Once the moving party has properly supported its motion for summary judgment, the burden shifts to the nonmoving party to come forward with specific facts showing that there is a genuine issue for trial. Matsushita Elec. Indus. Co., Ltd. v. Zenith Radio Corp., 475 U.S. 574, 587, 106 S. Ct. 1348, 1356 (1986). A party opposing a properly submitted motion for summary judgment may not rest upon mere allegations or denials of his pleadings, but must set forth specific facts showing that there is a genuine issue for trial. Anderson v. Liberty Lobby, Inc., 477 U.S. 242, 249, 106 S. Ct. 2505, 2511 (1986). "A mere "˜scintilla' of evidence supporting the opposing party's position will not suffice; there must be enough of a showing that the jury could reasonably find for that party." Walker v. Darby, 911 F.2d 1573, 1577 (11th Cir. 1990).

Deliberate indifference to an inmate's serious medical needs violates the Eighth Amendment. Estelle v. Gamble, 429 U.S. 97, 104, 97 S. Ct. 285, 291 (1976). In Estelle, the Supreme Court reasoned that "[a]n inmate must rely on prison authorities to treat his medical needs; if the authorities fail to do so, those [End Page 3] needs will not be met." Id. at 103, 97 S. Ct. at 290. Every claim by a prisoner that he has not received adequate medical treatment, however, does not state a violation of the Eighth Amendment. McElligott v. Foley, 182 F.3d 1248, 1254 (11th Cir. 1999).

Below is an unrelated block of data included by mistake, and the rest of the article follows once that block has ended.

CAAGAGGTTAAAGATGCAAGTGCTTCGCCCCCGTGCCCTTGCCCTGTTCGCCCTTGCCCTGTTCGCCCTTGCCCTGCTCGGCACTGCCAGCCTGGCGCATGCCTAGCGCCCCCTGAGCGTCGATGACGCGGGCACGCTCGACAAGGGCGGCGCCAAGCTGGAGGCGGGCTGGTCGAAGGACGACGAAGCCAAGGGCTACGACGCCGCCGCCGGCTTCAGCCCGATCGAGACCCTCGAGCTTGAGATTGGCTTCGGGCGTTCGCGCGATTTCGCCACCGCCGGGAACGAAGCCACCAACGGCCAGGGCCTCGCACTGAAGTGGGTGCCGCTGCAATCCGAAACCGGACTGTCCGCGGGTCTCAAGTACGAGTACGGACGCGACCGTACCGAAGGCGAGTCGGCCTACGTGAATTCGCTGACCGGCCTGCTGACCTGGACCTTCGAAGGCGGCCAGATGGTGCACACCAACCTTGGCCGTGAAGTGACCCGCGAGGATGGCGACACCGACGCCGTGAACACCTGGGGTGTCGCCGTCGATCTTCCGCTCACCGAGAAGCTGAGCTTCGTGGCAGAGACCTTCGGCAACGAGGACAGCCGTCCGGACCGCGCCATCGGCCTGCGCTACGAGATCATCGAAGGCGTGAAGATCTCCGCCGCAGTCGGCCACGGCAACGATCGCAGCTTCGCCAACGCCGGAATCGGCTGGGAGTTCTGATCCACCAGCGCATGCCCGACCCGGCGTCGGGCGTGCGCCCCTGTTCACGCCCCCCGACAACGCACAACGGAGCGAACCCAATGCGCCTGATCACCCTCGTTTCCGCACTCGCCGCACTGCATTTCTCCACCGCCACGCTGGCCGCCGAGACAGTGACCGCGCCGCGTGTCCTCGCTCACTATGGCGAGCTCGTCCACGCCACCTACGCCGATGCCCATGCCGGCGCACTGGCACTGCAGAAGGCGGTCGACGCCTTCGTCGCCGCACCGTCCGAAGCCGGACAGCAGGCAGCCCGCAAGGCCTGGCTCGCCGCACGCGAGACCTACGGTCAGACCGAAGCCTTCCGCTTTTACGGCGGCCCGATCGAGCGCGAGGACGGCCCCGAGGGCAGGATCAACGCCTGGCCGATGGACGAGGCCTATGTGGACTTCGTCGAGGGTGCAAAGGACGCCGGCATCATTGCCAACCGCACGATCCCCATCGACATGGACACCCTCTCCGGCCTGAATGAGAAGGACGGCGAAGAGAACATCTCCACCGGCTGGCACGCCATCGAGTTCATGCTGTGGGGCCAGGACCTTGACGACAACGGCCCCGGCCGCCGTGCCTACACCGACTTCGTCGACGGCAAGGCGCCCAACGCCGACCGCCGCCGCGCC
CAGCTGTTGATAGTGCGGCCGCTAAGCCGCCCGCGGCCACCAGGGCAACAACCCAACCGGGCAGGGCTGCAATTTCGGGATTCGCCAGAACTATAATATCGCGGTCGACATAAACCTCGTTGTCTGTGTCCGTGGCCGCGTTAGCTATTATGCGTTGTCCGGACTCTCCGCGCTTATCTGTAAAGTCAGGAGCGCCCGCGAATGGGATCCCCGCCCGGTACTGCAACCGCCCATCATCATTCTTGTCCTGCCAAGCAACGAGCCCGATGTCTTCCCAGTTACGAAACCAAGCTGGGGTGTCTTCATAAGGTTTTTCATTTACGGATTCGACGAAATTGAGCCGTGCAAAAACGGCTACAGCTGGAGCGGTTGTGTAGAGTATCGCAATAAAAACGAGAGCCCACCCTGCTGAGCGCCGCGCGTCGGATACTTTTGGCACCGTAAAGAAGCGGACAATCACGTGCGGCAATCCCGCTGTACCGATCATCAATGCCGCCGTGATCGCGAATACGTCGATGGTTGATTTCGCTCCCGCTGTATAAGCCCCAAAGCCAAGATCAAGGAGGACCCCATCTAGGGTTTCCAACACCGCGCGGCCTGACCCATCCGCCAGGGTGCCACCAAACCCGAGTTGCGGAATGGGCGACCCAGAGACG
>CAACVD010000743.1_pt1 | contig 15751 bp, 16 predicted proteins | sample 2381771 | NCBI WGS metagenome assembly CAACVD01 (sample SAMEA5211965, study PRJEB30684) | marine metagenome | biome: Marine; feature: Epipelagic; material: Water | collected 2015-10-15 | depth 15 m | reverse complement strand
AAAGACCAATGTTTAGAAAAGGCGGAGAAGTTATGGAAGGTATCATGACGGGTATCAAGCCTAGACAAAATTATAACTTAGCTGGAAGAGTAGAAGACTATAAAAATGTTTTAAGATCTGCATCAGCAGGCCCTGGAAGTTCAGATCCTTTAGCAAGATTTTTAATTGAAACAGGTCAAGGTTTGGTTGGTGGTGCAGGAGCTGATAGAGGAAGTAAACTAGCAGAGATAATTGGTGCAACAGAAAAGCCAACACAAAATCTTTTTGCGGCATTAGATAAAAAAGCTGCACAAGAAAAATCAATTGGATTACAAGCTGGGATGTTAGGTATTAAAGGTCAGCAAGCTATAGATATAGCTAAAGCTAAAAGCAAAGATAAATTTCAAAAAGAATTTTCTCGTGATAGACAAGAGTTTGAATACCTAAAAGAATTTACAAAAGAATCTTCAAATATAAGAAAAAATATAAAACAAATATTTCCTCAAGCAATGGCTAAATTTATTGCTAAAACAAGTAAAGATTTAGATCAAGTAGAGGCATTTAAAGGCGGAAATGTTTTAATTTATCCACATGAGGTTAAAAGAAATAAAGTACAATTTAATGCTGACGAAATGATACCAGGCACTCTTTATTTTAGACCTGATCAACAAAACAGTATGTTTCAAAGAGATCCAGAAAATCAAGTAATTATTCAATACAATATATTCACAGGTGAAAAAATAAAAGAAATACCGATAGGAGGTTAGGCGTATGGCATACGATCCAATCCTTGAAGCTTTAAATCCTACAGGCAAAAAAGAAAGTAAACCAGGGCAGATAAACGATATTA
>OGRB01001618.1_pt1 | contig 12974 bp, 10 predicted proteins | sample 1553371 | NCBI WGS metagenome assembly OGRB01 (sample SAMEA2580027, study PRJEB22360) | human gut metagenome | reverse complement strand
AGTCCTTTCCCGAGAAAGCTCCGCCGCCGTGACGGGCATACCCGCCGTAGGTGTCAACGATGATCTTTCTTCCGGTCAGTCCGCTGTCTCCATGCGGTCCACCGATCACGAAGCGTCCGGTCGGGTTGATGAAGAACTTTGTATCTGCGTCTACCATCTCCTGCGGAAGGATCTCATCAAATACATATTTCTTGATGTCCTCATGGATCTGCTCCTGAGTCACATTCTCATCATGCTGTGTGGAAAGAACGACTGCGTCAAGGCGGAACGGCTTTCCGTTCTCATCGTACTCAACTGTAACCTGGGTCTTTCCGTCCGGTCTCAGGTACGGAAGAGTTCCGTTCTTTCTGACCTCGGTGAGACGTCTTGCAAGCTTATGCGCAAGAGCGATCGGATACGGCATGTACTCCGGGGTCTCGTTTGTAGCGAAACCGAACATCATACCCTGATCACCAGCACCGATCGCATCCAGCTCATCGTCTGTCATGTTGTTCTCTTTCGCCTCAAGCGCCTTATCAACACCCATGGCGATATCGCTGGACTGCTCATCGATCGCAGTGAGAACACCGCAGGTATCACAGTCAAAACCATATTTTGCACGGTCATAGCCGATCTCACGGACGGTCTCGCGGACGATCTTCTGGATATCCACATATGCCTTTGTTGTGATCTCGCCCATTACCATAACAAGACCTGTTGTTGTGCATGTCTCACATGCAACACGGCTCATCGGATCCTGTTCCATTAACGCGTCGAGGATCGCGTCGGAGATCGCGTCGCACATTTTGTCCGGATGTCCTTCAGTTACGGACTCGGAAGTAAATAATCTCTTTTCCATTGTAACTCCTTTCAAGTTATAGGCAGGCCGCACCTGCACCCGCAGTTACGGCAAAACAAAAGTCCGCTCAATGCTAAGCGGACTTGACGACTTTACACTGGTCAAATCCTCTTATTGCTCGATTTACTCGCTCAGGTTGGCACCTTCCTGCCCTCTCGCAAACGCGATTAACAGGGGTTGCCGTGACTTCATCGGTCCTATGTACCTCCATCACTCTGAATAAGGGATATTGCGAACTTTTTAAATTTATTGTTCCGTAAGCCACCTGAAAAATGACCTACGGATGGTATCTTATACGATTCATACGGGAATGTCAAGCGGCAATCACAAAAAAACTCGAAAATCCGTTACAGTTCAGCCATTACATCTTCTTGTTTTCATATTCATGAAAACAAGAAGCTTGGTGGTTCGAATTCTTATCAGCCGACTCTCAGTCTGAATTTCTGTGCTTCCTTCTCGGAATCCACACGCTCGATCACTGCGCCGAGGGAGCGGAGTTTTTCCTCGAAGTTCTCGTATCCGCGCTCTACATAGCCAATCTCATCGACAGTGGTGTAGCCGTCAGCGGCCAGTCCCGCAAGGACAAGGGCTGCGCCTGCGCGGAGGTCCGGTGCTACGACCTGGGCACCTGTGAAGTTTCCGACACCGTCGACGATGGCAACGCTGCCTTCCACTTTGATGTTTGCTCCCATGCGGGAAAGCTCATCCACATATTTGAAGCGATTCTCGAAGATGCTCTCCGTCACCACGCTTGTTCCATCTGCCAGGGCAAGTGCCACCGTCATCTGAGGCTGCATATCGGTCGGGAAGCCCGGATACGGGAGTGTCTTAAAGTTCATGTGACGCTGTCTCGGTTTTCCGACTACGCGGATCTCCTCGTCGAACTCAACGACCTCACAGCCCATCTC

Medical treatment violates the Eighth Amendment only when it is "so grossly incompetent, inadequate, or excessive as to shock the conscience or to be intolerable to fundamental fairness." Harris v. Thigpen, 941 F.2d 1495, 1505 (11th Cir. 1991). To show an objectively serious deprivation of medical care, an inmate must demonstrate (1) an objectively serious medical need that, left unattended, poses a substantial risk of serious harm, and (2) that the response made by public officials to that need was poor enough to constitute an unnecessary and wanton infliction of pain, and not merely accidental inadequacy, negligence in diagnosis or treatment, or even medical malpractice actionable under state law. Taylor v. Adams, 221 F.3d 1254, 1258 (11th Cir. 2000) (quotation and citation omitted). In addition, to show the required subjective intent to punish, a plaintiff must demonstrate that the public official acted with an attitude of "deliberate indifference," by demonstrating (1) awareness of facts from which the inference could be drawn that a substantial risk of serious harm existed, and (2) the drawing of this inference. Id. (quotation and citation omitted). [End Page 4]